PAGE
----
[sarex] ISS STATUS REPORT #06-51
azrowe80 at verizon.net
Thu Nov 23 04:19:08 PST 2006
SUBMITTED BY ARTHUR N1ORC - AMSAT A/C #31468
*International Space Station Status Report #06-51*
*12:15 a.m. CST, Thursday, Nov. 23, 2006*
*Expedition 13 Crew*
Two residents of the International Space Station ventured outside the
complex Wednesday for a 5 hour, 38 minute spacewalk to reposition,
deploy and relocate equipment and conduct a commercially sponsored
With Flight Engineer Thomas Reiter inside to monitor systems, Expedition
14 Commander Mike Lopez-Alegria and Flight Engineer Mikhail Tyurin
opened the hatch to the Pirs Docking Compartment airlock at 6:17 p.m.
CST as the station flew over the Atlantic Ocean near the west coast of
Africa. They wore Russian Orlan spacesuits for the 19th spacewalk
conducted out of Pirs since it was mated to the Russian segment of the
station in September 2001 during Tyurin’s first flight as part of
The start of the spacewalk was delayed more than an hour after Tyurin
encountered a problem with a cooling hose for his spacesuit. He climbed
out of the suit to reposition the hose, and uninterrupted cooling for
the suit was restored.
After setting up tools and equipment outside Pirs, Tyurin placed a
three-gram golf ball on a spring-mounted tee and clamped it onto the
ladder next to the Pirs hatch. Appearing uncomfortable with his feet
planted on the ladder, Tyurin used a gold-plated six-iron to tap the
golf ball safely away from the aft end of the Zvezda Service Module.
Tyurin said he was pleased with his golf shot, and Russian flight
controllers chose not to have him hit another ball so the crew could
tackle other tasks.
Tyurin’s golf shot was part of a demonstration for a commercially
sponsored endeavor between a Canadian golf company and the Russian
Federal Space Agency. The golf club and three balls were flown to the
station on recent Russian Progress cargo ships. NASA's safety analysis
showed that the balls will re-enter the Earth’s atmosphere and burn up
in about three days. The balls weigh only about as much as three
The two spacewalkers then moved to the end of Zvezda where the recently
arrived ISS Progress 23 cargo ship is docked. Tyurin released a latch on
one of the antennas for the craft’s Kurs automated rendezvous system
that failed to retract when the Progress docked on Oct. 26. Tyurin and
Lopez-Alegria attempted to move the so-called “orientation” antenna back
to its retracted and stowed position with their hands and with a prybar,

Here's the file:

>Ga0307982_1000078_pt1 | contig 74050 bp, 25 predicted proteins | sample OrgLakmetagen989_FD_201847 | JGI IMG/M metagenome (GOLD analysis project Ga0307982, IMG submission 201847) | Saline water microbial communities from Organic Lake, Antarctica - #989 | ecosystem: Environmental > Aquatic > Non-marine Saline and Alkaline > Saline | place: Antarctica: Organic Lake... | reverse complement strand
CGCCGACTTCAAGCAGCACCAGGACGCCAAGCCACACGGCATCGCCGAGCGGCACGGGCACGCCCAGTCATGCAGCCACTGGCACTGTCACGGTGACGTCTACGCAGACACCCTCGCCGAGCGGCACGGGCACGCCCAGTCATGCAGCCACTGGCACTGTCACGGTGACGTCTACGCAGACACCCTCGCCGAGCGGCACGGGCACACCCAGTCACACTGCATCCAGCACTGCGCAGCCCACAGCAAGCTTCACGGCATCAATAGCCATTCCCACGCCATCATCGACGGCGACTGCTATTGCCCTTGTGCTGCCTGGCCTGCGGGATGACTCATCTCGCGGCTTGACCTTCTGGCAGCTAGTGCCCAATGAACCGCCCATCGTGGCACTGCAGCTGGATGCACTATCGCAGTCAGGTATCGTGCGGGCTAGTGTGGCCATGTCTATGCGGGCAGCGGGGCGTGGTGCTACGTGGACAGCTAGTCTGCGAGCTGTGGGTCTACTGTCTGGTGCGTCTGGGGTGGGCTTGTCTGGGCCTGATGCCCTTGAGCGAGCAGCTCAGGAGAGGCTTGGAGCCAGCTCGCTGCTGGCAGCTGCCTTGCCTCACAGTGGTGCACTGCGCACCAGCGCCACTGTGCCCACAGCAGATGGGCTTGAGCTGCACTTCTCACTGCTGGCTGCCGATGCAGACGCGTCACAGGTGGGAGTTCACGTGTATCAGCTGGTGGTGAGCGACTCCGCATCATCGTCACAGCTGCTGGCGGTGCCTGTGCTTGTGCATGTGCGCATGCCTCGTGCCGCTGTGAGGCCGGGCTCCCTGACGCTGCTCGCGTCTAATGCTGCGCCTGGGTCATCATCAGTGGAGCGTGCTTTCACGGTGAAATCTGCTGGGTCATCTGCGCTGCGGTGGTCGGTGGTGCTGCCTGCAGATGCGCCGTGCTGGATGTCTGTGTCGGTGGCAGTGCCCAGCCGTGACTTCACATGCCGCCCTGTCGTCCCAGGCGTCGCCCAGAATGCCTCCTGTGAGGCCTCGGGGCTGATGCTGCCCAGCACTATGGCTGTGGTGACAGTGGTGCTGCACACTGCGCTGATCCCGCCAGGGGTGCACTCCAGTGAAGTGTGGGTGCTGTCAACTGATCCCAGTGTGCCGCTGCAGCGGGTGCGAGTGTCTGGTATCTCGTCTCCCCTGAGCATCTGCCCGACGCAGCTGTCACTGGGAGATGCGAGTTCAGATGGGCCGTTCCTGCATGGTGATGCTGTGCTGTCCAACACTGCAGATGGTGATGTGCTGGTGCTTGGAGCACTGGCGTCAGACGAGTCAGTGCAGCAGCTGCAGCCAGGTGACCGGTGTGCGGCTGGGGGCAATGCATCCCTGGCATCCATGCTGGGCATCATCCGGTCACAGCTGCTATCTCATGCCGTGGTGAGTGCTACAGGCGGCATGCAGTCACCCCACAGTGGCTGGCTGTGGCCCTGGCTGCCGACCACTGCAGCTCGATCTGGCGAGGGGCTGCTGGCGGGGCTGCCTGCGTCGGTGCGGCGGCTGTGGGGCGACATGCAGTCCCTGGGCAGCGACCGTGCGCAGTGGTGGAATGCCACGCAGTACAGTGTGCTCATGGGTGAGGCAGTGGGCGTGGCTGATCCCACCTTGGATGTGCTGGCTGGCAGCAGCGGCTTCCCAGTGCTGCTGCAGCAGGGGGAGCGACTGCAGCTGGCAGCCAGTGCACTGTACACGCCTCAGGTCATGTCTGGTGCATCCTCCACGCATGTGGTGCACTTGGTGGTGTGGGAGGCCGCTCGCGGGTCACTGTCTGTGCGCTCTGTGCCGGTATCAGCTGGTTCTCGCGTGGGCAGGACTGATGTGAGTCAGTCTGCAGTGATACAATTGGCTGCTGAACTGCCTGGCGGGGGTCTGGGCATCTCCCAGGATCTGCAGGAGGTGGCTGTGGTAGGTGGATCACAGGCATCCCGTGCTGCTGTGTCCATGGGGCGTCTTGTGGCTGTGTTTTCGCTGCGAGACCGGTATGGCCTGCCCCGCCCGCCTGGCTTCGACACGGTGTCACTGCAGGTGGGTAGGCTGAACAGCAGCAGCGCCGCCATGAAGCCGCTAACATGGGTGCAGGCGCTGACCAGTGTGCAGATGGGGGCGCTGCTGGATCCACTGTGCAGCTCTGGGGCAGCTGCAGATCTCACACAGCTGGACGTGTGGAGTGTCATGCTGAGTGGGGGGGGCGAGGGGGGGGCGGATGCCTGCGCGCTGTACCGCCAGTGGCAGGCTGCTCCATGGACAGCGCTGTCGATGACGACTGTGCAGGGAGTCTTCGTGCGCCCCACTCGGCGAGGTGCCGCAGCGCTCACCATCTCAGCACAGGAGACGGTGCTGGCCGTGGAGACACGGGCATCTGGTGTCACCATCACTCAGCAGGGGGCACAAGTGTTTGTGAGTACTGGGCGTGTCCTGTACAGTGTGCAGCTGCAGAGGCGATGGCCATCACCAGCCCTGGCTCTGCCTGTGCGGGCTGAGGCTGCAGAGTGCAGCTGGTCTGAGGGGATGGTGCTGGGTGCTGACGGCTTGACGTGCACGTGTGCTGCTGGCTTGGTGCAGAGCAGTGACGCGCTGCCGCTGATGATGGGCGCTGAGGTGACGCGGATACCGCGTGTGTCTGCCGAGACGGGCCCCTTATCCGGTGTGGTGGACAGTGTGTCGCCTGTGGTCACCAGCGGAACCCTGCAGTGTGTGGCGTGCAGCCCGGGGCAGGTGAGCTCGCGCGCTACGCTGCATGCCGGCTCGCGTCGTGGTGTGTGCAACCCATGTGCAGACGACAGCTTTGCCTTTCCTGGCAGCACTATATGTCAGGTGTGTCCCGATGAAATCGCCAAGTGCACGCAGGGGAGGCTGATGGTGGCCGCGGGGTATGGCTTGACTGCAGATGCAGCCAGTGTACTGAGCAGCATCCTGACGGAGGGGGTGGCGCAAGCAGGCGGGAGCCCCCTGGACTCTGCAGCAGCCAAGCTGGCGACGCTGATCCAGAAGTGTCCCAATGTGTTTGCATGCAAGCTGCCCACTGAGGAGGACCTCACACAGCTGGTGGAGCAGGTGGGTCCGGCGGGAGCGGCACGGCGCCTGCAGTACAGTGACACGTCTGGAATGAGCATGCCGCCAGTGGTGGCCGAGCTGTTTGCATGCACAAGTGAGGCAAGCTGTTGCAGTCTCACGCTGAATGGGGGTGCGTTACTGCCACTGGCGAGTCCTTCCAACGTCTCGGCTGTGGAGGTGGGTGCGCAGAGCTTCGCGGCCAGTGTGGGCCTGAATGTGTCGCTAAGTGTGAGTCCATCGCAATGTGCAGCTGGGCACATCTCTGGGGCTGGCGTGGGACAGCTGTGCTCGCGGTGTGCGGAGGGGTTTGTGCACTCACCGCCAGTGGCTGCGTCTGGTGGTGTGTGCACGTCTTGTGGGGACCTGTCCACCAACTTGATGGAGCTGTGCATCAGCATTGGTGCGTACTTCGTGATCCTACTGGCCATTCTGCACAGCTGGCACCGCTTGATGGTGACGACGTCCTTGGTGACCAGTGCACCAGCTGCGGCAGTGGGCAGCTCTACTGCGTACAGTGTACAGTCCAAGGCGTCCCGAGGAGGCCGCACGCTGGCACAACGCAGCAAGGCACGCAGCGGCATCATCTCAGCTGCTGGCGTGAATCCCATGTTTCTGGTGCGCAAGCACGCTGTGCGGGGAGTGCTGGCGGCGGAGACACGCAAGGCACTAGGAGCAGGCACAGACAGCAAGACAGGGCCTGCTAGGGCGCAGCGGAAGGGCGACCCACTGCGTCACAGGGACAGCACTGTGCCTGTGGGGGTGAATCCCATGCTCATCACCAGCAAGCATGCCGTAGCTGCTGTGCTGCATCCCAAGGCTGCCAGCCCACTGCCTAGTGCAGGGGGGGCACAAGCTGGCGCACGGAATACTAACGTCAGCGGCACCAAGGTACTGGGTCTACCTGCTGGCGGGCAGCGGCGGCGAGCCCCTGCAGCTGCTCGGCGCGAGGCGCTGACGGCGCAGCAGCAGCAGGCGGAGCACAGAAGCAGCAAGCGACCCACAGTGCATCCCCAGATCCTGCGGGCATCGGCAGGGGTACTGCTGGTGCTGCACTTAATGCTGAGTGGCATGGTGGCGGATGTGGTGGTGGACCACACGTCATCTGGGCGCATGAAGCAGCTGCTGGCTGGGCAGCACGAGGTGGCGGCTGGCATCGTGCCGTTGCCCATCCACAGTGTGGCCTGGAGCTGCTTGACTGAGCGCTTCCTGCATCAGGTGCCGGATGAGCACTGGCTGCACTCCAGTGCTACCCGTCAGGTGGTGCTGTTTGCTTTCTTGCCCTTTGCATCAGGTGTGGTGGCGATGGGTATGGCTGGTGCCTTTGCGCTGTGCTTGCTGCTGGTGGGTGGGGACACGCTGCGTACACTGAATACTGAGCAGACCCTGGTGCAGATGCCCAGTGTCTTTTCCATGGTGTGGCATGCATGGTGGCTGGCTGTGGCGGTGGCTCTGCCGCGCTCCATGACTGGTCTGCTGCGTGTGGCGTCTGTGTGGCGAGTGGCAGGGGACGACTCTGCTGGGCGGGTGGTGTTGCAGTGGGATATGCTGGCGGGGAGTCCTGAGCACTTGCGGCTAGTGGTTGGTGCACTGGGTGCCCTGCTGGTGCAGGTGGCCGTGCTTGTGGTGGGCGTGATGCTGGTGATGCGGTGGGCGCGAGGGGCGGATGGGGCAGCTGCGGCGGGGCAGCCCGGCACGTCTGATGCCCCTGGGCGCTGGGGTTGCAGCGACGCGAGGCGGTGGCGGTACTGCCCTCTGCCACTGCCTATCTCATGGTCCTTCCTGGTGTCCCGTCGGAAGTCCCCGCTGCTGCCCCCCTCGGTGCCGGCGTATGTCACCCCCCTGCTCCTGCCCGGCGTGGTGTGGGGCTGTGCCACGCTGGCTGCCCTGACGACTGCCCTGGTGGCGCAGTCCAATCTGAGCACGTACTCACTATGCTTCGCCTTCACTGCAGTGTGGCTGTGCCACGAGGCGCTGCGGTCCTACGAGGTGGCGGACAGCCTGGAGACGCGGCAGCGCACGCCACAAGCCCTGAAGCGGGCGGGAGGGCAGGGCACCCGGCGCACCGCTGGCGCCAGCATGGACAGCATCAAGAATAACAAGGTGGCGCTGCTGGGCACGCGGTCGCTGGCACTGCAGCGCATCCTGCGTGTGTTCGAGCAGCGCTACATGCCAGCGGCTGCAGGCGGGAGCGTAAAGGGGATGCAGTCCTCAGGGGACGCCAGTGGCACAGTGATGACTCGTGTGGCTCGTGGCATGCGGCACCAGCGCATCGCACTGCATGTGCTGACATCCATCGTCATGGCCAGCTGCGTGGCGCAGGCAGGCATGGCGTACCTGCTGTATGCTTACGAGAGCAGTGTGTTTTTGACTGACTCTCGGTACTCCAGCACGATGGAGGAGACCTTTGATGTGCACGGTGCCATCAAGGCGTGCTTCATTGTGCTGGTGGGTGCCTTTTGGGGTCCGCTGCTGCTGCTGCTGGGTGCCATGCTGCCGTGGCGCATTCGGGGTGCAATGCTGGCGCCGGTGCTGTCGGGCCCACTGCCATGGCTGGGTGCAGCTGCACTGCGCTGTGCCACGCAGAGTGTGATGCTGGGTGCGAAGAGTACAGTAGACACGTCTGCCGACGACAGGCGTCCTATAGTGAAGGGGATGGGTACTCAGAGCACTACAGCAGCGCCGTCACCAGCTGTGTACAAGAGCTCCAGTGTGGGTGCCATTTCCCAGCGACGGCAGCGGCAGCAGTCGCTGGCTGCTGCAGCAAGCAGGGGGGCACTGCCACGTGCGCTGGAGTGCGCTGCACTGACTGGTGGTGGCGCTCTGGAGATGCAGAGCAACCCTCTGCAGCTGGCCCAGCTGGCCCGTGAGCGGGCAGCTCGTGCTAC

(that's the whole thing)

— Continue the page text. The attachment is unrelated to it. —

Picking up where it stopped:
but the antenna would not budge. Russian flight controllers also sent
commands to drive the antenna to its retracted position, but that also
The spacewalkers took a number of pictures to send to Russian engineers,
who will evaluate options for freeing the stuck antenna on a future
spacewalk. The engineers surmise something may be frozen in the linkage
for the antenna’s drive mechanism, preventing it from moving.
While at the aft of Zvezda, Tyurin and Lopez-Alegria spent a few minutes
removing and repositioning one of several communications antennas
previously installed around the module’s docking port. This will assist
the docking of the European Automated Transfer Vehicle that will be
launched on an Ariane 5 rocket from Kourou, French Guiana next year.
In its previous location, the antenna partially blocked the opening of
one of Zvezda’s engine covers. The antenna was reinstalled less than a
foot from its original position, out of the way of future operations
with the engine.
Next, Lopez-Alegria and Tyurin moved to the top of the forward section
of Zvezda to install an experiment called “BTN-Neutron” that will
measure the volume of neutron particles emitted by solar flares that
reach low Earth orbit. The crew wrapped up its work by jettisoning a
pair of thermal covers for the experiment that will be tracked by flight
controllers to ensure they pose no possibility of hitting the station or
the shuttle Discovery that is scheduled for an assembly mission to the
station in a few weeks.
It was the 73rd spacewalk in support of station assembly and maintenance
totaling 444 hours and 14 minutes of time outside the outpost and the
first of four scheduled during Expedition 14. The spacewalk was the
sixth in Lopez-Alegria’s career and the fourth for Tyurin.
The next station status report will be issued Dec. 1, or earlier if
events warrant. For more about the crew's activities and station
sighting opportunities, visit:
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